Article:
“Gebe” - Encyclopedia of Jewish
Communities in Hungary
(Nyírkáta, Hungary)

47°52' 22°16'

Translation of the “Gebe” chapter from
Pinkas Hakehillot Hungary

Edited by: Theodore Lavi

Published by Yad Vashem

Published in Jerusalem, 1975


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Acknowledgments

Our sincere appreciation to Yad Vashem
for permission to put this material on the JewishGen web site.

This is a translation from: Pinkas Hakehillot Hungary: Encyclopedia of Jewish Communities, Hungary,
Edited by Theodore Lavi, published by Yad Vashem, Jerusalem. Page 228.


This material is made available by JewishGen, Inc. and the Yizkor Book Project for the purpose of
fulfilling our mission of disseminating information about the Holocaust and destroyed Jewish communities.
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JewishGen, Inc. makes no representations regarding the accuracy of the translation. The reader may wish to refer to the original material for verification.
JewishGen is not responsible for inaccuracies or omissions in the original work and cannot rewrite or edit the text to correct inaccuracies and/or omissions.
Our mission is to produce a translation of the original work and we cannot verify the accuracy of statements or alter facts cited.


[Page 228]

Gebe

Translated by Jerrold Landau

Donated by Aaron Slotnik

It is a village in the Szatmár District, Mátészalka Region, 1.5 kilometers from Nyirbátor. In 1941, its population was 2,473.

 

Jewish Population

Year Population
1840 160
1880 250
1900 236
1930 137

 

Until the Second World War

The first Jews settled in Gebe during the first half of the 19th century, with the permission of the landowner who encouraged them to open shops there to provide for the needs of the farmers. The farmers were primarily Slovaks who settled there about 50 years previously, and assimilated with the Hungarian residents. The estate was sold at the beginning of the 20th century, but the new owners also treated the Jews favorably.

Most of the Jews of Gebe were merchants who were occupied with the marketing of the agricultural produce of the local farmers, primarily rice and tobacco, which gained fame throughout Hungary. Some were leasers of estates.

The relationship of the residents to the local Jews was generally proper, aside from a brief period following the First World War, when anti–Semitic activity increased in the area, and found expression in the church as well.

The community, which defined itself as Orthodox in 1868, was dependent on Mátészalka. The synagogue was built around 1840. There was also a Chevra Kadisha [burial society] and a cheder.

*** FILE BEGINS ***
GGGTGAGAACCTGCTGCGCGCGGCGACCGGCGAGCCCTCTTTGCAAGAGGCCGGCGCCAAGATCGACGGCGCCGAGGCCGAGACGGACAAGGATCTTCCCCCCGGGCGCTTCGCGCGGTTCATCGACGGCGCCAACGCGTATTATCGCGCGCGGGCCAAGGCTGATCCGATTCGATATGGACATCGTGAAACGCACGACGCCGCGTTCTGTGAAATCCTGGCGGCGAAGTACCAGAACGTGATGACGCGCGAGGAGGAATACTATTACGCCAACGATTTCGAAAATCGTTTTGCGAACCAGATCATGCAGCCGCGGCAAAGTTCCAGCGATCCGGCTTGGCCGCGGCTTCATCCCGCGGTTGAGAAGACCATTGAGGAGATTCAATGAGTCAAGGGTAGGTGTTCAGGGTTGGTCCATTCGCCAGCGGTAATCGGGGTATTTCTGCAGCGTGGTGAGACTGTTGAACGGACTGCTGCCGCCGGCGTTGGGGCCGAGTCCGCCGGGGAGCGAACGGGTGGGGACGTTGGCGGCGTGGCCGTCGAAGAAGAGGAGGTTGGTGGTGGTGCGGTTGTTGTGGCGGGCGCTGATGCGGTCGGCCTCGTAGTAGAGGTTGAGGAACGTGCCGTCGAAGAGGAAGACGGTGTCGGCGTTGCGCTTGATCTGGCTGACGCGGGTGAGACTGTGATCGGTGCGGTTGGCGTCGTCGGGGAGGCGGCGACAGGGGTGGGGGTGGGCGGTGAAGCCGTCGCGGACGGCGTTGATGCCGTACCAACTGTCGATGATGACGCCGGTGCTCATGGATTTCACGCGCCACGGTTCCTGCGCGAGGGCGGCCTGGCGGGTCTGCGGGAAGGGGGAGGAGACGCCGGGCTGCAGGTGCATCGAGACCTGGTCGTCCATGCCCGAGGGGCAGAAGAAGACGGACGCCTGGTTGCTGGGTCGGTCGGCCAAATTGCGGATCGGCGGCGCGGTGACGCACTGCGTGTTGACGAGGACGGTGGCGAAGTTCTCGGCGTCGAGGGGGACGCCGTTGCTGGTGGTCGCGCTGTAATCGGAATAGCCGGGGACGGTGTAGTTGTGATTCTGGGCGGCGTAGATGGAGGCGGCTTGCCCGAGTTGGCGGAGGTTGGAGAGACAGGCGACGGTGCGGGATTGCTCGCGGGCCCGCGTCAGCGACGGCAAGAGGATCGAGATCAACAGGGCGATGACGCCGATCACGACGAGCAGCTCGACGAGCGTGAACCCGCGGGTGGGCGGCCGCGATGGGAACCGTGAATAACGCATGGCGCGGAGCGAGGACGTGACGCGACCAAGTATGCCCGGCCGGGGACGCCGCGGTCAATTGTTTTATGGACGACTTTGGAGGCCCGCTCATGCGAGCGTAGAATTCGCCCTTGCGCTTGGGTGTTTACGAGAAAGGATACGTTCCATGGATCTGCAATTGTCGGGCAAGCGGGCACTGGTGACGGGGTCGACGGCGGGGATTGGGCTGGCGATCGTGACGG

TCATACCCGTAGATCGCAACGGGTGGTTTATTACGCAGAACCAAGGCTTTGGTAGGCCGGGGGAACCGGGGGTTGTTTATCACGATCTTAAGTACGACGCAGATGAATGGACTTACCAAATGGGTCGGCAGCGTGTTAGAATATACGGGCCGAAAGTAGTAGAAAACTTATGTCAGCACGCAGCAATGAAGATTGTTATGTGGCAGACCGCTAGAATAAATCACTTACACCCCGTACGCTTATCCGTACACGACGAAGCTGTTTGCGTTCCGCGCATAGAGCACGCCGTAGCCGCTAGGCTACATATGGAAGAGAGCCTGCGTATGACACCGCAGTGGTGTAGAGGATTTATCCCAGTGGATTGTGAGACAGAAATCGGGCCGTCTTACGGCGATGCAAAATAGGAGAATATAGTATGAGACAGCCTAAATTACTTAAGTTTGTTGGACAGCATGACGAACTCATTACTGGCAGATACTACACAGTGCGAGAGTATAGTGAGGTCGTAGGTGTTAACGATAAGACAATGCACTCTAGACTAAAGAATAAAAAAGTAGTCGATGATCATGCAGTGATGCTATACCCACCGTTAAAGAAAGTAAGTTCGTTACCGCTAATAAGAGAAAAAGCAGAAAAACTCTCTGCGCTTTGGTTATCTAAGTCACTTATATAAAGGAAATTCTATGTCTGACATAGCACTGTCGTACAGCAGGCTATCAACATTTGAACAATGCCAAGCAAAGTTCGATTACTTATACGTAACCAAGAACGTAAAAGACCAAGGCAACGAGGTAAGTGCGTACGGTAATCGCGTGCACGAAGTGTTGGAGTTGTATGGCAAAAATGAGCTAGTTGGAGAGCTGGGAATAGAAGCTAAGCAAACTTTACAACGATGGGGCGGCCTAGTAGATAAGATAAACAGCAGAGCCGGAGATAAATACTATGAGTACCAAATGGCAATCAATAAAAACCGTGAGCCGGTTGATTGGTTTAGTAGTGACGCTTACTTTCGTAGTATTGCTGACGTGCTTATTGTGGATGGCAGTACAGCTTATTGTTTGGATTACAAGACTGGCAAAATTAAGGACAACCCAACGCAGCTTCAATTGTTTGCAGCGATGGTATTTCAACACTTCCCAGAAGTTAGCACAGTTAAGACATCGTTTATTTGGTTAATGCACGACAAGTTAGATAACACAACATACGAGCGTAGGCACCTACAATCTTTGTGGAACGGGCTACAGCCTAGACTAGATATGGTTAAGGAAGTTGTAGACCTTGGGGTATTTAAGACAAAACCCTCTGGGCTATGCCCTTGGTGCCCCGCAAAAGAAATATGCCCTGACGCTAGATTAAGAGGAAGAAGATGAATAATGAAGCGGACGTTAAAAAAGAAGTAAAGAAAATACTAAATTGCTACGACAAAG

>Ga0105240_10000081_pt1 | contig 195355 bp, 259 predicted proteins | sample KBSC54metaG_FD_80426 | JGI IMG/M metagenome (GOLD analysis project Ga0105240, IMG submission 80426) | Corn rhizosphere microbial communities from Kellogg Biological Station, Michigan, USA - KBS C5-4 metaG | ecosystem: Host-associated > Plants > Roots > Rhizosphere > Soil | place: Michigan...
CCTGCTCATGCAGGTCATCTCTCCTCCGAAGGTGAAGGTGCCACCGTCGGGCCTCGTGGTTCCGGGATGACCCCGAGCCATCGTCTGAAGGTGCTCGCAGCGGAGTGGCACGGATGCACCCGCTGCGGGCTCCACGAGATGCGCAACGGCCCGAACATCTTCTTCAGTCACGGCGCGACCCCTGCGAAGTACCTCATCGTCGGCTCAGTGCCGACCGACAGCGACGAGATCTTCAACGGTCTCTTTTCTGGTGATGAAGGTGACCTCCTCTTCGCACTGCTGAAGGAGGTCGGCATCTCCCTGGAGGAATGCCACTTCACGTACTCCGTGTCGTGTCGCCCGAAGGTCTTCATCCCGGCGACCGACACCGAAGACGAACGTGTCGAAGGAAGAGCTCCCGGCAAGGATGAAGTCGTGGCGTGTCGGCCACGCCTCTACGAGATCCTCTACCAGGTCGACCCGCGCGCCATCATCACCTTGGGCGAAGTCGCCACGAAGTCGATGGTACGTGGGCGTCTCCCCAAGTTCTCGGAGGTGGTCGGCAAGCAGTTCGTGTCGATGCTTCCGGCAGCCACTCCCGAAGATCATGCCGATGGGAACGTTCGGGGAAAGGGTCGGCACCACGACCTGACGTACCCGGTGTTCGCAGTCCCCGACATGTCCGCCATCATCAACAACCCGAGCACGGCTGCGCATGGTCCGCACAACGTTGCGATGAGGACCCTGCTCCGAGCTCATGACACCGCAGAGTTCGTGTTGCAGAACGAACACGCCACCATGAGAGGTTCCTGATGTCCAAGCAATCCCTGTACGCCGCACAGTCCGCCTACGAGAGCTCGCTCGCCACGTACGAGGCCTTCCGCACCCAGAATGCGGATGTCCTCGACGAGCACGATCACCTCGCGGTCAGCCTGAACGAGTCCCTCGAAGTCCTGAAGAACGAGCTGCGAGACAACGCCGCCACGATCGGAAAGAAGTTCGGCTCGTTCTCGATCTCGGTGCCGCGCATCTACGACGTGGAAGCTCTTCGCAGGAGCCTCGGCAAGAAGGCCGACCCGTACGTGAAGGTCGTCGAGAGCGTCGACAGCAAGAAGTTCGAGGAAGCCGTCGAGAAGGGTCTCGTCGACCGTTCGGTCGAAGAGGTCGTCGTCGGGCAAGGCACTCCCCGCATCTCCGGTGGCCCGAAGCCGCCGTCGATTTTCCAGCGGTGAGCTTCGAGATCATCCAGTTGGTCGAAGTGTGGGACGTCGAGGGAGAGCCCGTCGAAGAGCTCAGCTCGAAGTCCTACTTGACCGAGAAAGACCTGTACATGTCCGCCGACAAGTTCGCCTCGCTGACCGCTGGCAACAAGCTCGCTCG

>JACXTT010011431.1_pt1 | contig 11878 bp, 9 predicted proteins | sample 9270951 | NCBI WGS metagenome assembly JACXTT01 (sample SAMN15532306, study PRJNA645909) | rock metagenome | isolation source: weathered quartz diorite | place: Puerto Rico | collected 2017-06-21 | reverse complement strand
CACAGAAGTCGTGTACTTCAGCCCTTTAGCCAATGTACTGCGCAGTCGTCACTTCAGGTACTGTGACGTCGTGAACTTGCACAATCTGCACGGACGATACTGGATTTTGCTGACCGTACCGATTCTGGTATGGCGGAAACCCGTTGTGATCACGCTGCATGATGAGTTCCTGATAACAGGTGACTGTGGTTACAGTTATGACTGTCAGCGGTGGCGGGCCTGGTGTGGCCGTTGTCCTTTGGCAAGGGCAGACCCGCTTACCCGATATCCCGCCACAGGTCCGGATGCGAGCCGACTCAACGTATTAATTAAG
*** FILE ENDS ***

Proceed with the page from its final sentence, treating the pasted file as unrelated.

The Holocaust

The suffering of the Jews of Gebe began when the discrimination laws were issued in 1938. These laws included the draft of Jews to forced labor and the restriction of livelihood. With the arrival of the German army in Gebe in March, 1944, the S.S. command demanded that the Jews be deported from the village, which was situated on the Hungarian–Romanian border at the time.

During the second half of April, the Jews of Gebe were transported on wagons to the Mátészalka Ghetto. They wandered about the fields under the open skies for several nights until a place was found for them with difficulty. They were transported to Auschwitz at the beginning of June.

Communal life was not renewed after the war. The few who returned left the place after encountering the hatred of the population. Today, there are no Jews in Gebe.

 

Bibliography:
Yad Vashem Archives 03/1403
Borovszky: Szatmár vármegye, p. 74. In Magyaroszág vm–i
Lévai, J. Zsidósoros Magyaroszágon, p. 410.

 


This material is made available by JewishGen, Inc. and the Yizkor Book Project for the purpose of
fulfilling our mission of disseminating information about the Holocaust and destroyed Jewish communities.
This material may not be copied, sold or bartered without JewishGen, Inc.'s permission. Rights may be reserved by the copyright holder.


JewishGen, Inc. makes no representations regarding the accuracy of the translation. The reader may wish to refer to the original material for verification.
JewishGen is not responsible for inaccuracies or omissions in the original work and cannot rewrite or edit the text to correct inaccuracies and/or omissions.
Our mission is to produce a translation of the original work and we cannot verify the accuracy of statements or alter facts cited.

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